Tonia racked her brains. The word didn’t look English, it looked more…Gaelic, like some of the words she’d read in the Irish folk tales she’d studied. Yes…she was sure it was Irish. And what were the Irish famous for? Drinking, singing and…dancing!
“A dance?” she blurted out, trying to put on an American accent to impress Peter. The problem was she didn’t form her mouth correctly so what she said sounded like ‘dense.’ Peter started to laugh.
The class and Zoya Mikhailovna laughed along with him. Hardly surprising: everybody in the class—all of them girls—wanted to be liked by Peter Monroe.
Idiots! As though they knew what the word meant.
“No, it doesn’t mean ‘dense.’ Do you have any other suggestions?”
Tonia took a deep breath, reminded herself that Peter was British not American, and, making sure she opened her mouth wider to accommodate that difficult long English [a:] sound, tried again. “I’m sorry; I meant to say ‘dance.’ ”
“Really, Tonia,” snapped Zoya Mikhailovna, adopting the air of aggrieved superiority Tonia so detested.
“No, no, no, Zoya Mikhailovna,” interrupted Peter. “It’s a really clever answer. Why do you think it means ‘dance,’ Tonia?’
“Because the word looks Gaelic and the Irish are famous for their dancing.”
“A brilliant piece of deduction! Well done, Tonia! A ceilidh is a traditional Gaelic social gathering, common in Scotland and Ireland, where folk music is played and folk dances are performed. So Tonia got it spot on.”
Tonia made a mental note to look up the expression ‘spot on.’ English was full of such quirky little sayings which made it simultaneously fascinating and frustrating. That was the wonder of having native English speakers in the class; she got to know how real English was spoken.
The words were hardly out of Peter’s mouth—how perfect his teeth were!—when the bell rang to signal both the end of the class and the end of Tonia’s torment. Tonia was first out of the room, trying to outrun her embarrassment, just wanting to hide from the mocking gaze of those piercing blue eyes. She glanced over her shoulder to take one last peek at Peter, but he was already deep in conversation with the beautiful English girl who was forever at his side, the one called Georgie.
“Lucky, lucky guess!” came the voice from behind her. Tonia turned to find herself facing her best friend in the University, Natasha.
Maybe ‘best’ was an exaggeration. Natasha was a difficult girl to like being so very arrogant and so very self-centered, but Tonia’s mother had insisted she cultivate the relationship. Natasha’s father was a high-ranking Party official and hence a man who could help Tonia get a job after university: he was a man, in the jargon of the street, with a very hairy hand. And being a dutiful daughter, Tonia had done what her mother had asked.
Anyway, Tonia didn’t have so many friends that she could afford to pick and choose. Outsiders like her—those who were poorer, less well-connected…cleverer—were never terribly popular. Not that she minded; there was always a haven waiting for her in her Shining World.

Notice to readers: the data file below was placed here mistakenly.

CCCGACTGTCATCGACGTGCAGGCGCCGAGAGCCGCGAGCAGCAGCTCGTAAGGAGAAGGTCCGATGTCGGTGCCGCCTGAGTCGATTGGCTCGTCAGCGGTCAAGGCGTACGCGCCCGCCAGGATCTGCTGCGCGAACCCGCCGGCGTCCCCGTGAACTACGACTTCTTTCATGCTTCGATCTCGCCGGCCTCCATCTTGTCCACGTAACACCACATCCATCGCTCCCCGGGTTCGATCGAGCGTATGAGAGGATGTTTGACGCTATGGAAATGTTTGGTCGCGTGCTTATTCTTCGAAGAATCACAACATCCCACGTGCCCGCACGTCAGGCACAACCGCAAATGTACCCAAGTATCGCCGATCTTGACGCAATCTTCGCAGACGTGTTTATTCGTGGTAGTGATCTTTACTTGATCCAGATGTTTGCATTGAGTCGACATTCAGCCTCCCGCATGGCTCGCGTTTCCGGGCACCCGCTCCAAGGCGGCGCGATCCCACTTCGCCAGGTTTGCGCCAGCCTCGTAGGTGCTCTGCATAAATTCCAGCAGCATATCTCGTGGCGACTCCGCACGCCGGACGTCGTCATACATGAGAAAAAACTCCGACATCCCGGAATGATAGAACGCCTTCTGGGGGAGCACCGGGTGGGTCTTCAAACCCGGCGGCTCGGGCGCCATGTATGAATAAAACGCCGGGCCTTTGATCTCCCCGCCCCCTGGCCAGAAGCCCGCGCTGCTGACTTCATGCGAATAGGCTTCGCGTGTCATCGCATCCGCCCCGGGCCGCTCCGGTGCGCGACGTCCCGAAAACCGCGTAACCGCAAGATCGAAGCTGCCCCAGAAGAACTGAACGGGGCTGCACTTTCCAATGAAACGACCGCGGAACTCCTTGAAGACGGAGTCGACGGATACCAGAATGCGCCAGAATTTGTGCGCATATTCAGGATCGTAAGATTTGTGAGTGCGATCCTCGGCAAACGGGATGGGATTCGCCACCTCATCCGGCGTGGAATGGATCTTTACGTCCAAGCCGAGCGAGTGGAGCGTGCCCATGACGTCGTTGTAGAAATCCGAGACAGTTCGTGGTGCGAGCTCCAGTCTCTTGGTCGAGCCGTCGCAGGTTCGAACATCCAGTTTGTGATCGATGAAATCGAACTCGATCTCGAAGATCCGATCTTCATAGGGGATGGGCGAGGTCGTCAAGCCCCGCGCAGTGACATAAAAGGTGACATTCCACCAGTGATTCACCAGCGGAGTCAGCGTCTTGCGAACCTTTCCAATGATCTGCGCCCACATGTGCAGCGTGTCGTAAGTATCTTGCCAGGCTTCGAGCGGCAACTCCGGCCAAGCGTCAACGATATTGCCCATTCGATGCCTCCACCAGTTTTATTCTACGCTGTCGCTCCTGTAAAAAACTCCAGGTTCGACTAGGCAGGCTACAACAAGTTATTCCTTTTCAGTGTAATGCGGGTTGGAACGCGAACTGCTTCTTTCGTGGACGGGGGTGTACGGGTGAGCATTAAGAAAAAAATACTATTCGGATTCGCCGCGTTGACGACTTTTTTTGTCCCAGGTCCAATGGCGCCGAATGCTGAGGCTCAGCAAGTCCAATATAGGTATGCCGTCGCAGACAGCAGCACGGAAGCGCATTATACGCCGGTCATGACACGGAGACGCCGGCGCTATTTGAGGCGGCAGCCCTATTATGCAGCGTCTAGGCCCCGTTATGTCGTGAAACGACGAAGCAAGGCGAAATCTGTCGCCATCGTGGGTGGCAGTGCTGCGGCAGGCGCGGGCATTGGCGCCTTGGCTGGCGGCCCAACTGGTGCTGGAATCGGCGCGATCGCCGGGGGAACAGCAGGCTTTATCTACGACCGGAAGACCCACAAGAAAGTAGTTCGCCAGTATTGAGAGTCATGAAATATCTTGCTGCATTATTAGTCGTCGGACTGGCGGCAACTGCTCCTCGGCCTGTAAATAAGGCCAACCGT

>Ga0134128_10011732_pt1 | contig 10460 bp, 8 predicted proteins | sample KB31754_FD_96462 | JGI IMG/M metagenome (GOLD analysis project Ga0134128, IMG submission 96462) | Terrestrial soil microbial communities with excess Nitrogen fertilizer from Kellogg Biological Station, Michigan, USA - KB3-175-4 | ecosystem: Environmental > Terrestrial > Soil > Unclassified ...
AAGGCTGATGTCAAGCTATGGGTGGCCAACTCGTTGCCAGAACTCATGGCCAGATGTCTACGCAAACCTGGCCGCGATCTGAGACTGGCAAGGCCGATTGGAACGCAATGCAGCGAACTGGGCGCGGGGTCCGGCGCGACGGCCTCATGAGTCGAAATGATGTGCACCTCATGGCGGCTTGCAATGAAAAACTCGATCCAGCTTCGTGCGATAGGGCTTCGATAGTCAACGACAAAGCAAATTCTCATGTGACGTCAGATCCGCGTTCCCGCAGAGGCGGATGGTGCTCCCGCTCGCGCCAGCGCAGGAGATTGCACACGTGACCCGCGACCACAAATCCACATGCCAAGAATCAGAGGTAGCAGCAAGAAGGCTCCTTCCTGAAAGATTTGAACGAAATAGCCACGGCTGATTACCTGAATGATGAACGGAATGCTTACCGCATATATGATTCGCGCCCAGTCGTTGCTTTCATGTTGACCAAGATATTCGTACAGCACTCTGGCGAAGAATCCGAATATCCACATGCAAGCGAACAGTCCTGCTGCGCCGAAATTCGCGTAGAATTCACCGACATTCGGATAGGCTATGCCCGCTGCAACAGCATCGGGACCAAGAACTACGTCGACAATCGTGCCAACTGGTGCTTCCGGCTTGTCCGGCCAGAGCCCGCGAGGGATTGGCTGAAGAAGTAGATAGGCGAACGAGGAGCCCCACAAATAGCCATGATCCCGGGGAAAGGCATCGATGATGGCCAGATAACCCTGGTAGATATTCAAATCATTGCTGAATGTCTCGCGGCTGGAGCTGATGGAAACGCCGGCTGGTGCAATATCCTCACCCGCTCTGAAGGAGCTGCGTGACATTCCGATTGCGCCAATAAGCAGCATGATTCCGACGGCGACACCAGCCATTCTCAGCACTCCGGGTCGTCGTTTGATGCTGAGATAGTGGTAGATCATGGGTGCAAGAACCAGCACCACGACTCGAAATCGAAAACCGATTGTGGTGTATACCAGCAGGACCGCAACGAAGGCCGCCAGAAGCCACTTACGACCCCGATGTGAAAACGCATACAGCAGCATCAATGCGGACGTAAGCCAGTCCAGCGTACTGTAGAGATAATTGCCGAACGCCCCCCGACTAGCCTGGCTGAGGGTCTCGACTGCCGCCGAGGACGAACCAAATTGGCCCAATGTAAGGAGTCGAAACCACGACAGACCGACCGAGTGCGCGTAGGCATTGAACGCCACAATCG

“Inspired, rather,” Tonia retorted. “I bet you didn’t know what it meant.”
Natasha gave a haughty toss of her head. “Of course I did. Everyone knows what ‘ceilidh’ means. I use it all the time when I’m speaking English at home.” Tonia studied her friend’s face, searching for connivance. Being such a supremely confident girl, Natasha could tell the most appalling fibs and get away with them. “I might not be an otlichnitsa like you, Tonia, but I know my English!”
That Tonia was a straight-5 student—an otlichnitsa—rankled with Natasha. She hated that Tonia was the best student in the University.
“Well, anyway I got it—”
“Tonia? Might I have a word with you?”
It was Peter! He had blindsided her. She mustered all her courage and raised her eyes to meet his. And drowned in them…
“I think I might owe you an apology, Tonia.”
Tonia frowned, carefully running his words through her mind, making sure she understood what he was saying. English was a very…elusive language which delighted in tripping up the unwary. “I’m sorry but I do not understand?”
“It was rude of me to laugh at your pronunciation of the word ‘dance.’ I hope I didn’t embarrass you.”
Not as much as he was doing now. Peter obviously didn’t appreciate how interested the Russian students were in their English counterparts. Tonia could feel her classmates begin to edge closer to them, trying to hear what was being said, making sure they had their part of the conversation.
Hating not being the center of attention, Natasha stepped forward and smiled at Peter. “Hi,” she crooned. Without looking at her, Peter nodded an absent-minded acknowledgement.
Tonia ignored her friend, relishing the moment. This was the first time she’d stood so close to Peter, the first time she’d been able to see the tuft of chest hair that peeked out from beneath his open-necked shirt, to appreciate how broad his shoulders were, how pale his skin was. He brushed his slender fingers—musician’s fingers—through his unruly locks of long curly chestnut hair, a hairstyle that wouldn’t be tolerated in Soviet boys. How badly she wanted to touch that wonderful hair, to trace her hands round his strong shoulders…
She stopped herself. These were impossible fantasies. Being with Peter could never happen. There was too much dividing them…an abyss…a political abyss.
“No, no. Please, there is nothing to apologize for. I was not made embarrassed.”
“Great…I’m pleased. Look, could I ask a favor?”
A tremble of excited anticipation shivered over Tonia. “Of course,” she answered, trying to stop herself smiling, trying to ignore the mischievous twinkle in Peter’s eyes.
“I still don’t know my way round the building very well, and I need to get to the office of the Dean of the English Faculty. You wouldn’t show me where it is, would you? If you’ve got time, that is?”
A simple enough request, but one fraught with danger.